Pressuring and deceiving someone into committing a sex act they would not normally commit is unconscionable—and in many places illegal.
We hear about it in the media.
The “casting couch” is a prime example. The #MeToo movement saw a horrific number of victims of this sort of pressure, deception and exploitation.
It can also be a storyline used in adult entertainment operations. But are these staged fantasies or are unethical operations truly deceiving unwilling victims in these videos?
Star Rugby player, Kurt Capewell, recently claimed years ago he was a victim of a predatory adult entertainment company. He is speaking out now because footage has gone public.
It is a story he said was never hidden from family or close friends.
In 2013, Capewell was—in his own words—“young and naive.” He was an athlete just starting out and still needed to work other jobs to make ends meet.
He responded to an ad seeking models for a men’s sport clothing and underwear company. Capewell said the photoshoot originally began as men’s sportswear and underwear as agreed to, but the photographer soon asked him to pose for nude shots.
He had not been notified ahead of time, but needed the money, so he went with it. The nude shoot continued until eventually he was pressured to shoot “a quick porn video.”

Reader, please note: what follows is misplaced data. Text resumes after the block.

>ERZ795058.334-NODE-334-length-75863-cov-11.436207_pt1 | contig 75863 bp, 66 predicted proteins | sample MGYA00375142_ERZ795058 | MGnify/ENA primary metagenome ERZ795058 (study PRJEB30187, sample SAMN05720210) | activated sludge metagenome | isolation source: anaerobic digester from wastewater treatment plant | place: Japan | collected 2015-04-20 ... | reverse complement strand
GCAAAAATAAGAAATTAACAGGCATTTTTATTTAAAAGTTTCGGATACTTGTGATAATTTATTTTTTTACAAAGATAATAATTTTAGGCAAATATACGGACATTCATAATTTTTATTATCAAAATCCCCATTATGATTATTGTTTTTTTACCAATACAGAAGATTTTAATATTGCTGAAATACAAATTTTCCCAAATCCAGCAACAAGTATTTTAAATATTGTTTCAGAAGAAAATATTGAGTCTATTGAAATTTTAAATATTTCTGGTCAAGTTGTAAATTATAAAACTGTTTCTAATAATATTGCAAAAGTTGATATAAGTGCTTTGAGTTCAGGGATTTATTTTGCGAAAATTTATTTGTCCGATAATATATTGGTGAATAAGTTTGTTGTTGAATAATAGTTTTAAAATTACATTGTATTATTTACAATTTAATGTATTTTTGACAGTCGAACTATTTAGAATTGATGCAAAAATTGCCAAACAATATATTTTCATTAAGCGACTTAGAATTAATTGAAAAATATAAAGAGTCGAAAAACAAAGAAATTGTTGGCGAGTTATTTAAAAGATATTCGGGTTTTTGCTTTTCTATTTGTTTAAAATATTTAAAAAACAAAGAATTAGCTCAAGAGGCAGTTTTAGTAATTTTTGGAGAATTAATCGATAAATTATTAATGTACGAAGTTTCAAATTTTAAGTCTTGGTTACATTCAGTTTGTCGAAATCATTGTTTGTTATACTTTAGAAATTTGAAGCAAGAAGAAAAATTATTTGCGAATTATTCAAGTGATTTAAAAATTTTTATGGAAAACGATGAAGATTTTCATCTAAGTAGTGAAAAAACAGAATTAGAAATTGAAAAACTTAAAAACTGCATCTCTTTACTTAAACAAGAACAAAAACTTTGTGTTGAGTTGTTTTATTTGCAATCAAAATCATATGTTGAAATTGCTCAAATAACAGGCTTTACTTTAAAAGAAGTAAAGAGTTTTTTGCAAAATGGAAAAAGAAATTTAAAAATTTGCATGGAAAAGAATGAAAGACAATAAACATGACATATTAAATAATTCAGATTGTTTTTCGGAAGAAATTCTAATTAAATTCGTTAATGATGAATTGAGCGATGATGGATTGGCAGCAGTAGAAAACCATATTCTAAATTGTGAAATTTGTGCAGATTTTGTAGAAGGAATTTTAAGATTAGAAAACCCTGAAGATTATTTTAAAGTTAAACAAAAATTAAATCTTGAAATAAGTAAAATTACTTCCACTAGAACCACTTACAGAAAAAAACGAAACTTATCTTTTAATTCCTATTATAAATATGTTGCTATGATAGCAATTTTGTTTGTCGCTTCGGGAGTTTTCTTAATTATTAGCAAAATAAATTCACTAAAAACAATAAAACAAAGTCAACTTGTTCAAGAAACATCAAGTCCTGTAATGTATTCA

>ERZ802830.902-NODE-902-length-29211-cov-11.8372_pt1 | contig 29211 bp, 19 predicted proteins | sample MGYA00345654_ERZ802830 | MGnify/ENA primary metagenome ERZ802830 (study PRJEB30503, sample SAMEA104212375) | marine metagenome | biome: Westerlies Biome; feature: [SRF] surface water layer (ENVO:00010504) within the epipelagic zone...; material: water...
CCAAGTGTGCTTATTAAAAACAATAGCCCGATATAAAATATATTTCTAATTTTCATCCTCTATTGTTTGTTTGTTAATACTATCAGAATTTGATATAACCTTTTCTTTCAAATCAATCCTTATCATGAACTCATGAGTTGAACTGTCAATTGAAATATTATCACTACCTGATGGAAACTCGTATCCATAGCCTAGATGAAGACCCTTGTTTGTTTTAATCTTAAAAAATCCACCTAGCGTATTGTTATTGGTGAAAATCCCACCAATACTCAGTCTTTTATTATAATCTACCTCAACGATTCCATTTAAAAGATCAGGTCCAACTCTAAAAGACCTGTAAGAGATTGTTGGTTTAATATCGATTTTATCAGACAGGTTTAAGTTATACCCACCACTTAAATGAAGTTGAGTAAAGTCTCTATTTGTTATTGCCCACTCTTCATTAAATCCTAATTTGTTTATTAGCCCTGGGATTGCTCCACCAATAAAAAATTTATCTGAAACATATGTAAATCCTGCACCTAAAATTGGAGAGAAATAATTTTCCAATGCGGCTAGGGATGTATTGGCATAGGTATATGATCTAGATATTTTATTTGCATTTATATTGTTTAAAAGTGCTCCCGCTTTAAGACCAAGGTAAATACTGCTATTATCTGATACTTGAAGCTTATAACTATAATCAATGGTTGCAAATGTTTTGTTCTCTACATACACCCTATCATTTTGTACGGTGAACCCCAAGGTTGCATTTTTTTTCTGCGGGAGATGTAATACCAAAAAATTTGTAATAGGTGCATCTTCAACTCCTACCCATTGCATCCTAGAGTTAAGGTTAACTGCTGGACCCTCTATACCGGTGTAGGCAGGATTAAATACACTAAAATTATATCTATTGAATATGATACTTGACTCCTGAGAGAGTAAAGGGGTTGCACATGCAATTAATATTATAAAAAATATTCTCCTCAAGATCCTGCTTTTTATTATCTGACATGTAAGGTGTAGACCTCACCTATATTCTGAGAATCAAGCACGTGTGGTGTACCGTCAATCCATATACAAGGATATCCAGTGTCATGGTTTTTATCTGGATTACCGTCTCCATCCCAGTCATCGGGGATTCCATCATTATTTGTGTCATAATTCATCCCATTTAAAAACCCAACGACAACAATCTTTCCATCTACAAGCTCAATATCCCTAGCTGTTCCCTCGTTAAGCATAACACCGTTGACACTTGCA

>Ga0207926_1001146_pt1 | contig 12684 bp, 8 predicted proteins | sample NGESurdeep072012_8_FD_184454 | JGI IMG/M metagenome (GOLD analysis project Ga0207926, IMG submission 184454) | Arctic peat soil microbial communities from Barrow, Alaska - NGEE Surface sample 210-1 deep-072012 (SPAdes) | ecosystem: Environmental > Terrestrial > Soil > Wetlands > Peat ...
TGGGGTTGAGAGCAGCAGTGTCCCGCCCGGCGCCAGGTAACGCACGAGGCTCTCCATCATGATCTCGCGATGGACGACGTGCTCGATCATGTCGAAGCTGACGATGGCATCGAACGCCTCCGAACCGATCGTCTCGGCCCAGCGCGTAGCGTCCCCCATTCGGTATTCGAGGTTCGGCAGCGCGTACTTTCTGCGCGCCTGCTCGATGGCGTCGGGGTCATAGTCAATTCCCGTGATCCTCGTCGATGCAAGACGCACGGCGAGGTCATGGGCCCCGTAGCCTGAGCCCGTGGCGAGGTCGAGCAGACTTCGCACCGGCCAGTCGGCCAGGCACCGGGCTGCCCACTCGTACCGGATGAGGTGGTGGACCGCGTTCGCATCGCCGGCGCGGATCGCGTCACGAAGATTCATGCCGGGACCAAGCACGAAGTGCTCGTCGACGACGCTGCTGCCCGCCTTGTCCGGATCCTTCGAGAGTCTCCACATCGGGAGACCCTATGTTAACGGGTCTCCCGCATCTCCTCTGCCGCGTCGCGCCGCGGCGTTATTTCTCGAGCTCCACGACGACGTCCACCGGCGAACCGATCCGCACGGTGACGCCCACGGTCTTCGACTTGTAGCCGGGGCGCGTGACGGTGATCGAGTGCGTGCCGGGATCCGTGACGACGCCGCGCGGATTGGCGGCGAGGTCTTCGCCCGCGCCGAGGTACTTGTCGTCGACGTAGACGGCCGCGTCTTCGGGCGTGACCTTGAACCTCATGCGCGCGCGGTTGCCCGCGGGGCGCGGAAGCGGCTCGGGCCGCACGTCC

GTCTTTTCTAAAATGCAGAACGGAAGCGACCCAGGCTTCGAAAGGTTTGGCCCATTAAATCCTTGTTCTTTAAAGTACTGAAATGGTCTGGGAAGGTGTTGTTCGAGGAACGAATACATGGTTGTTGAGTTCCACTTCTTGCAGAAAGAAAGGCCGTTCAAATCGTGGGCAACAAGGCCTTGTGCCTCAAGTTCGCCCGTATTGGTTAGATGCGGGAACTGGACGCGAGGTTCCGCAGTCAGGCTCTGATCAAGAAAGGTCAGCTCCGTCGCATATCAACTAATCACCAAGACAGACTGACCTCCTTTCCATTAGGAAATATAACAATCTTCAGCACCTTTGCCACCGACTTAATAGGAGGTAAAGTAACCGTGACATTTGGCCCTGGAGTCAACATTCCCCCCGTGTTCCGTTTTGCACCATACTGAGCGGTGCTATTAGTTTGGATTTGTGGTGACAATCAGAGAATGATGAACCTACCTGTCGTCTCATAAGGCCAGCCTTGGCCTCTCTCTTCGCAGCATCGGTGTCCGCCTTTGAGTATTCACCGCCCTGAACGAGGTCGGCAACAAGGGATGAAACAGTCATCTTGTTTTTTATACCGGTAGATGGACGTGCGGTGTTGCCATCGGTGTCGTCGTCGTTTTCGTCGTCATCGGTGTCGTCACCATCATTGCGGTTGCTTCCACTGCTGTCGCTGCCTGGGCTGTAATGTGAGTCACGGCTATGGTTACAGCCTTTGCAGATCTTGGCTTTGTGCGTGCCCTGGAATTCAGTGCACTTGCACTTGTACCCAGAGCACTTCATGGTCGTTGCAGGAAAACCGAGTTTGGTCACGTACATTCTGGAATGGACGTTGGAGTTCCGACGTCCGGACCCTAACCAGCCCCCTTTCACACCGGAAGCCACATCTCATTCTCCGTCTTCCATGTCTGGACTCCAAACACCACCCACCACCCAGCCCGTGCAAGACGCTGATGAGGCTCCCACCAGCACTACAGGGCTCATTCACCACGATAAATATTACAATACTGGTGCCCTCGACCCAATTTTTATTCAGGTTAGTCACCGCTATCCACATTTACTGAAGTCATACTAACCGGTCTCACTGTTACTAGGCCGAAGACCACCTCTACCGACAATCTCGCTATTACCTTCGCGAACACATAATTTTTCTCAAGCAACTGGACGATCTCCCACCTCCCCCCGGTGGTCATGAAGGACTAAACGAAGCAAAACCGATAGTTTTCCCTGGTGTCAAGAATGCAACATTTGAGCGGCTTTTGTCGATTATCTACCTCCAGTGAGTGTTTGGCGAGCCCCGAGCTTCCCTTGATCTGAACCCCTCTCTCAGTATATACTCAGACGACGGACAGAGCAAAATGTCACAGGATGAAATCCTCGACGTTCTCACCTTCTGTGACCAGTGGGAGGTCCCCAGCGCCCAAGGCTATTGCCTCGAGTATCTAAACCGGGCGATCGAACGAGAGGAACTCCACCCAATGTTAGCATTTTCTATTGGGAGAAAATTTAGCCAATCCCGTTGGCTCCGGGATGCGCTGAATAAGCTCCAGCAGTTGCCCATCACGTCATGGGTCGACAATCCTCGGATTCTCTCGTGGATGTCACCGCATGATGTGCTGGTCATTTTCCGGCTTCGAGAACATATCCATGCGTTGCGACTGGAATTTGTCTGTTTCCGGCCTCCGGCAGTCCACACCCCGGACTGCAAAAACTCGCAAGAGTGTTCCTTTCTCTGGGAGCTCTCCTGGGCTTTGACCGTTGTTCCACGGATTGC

“I was young and naive.”
“The organizer used inducements and extra money for being involved in the adult film.”
The already uncomfortable incident took an even worse turn, Capewell claimed. After speaking with producers, he agreed to the shoot and signed release papers.
He was taken to a “glory hole” set for the shoot. There, he was told a woman on the other side waited to fellate him.
After the scene was shot, he discovered the other performer in the scene was a man. Kurt Capewell, who identifies as straight, alleged he was lied to and tricked into performing the sex act with a man.
Feeling as if he had no recourse since he signed the release papers and footage was already captured, Capewell chose to try and put the whole incident behind him. He said he told his loved ones and others he felt needed to know at the time.
According to Capewell, he told them because he was worried the footage would resurface one day—and it has.
Police launched an investigation last year after stills were offered for sale. It didn’t take long before they ended up online.
Capewell then explained the events of that day in a group text to his teammates.
It read, in part:
“I’m terribly embarrassed and ashamed, even thought it happened when I was so young.”
“It’s something I’ve been dealing with for the past eight years behind closed doors and I know you will all have my back and stand by me moving forward.”
He’s found lots of love and support online.
If you’re one of the people sharing porn images to poke fun at Kurt Capewell, it’s not funny.
— Matt (@northcoasteels) December 10, 2020
— Jelisa Apps (@JelisaApps) December 9, 2020
So a bloke has sex with another bloke on video.
Who cares. If ppl weren't homophobic, it would be regarded as no different as if it was a girl he was with.
There's no shame in having sex, even if it was for cash. Hold your head high Kurt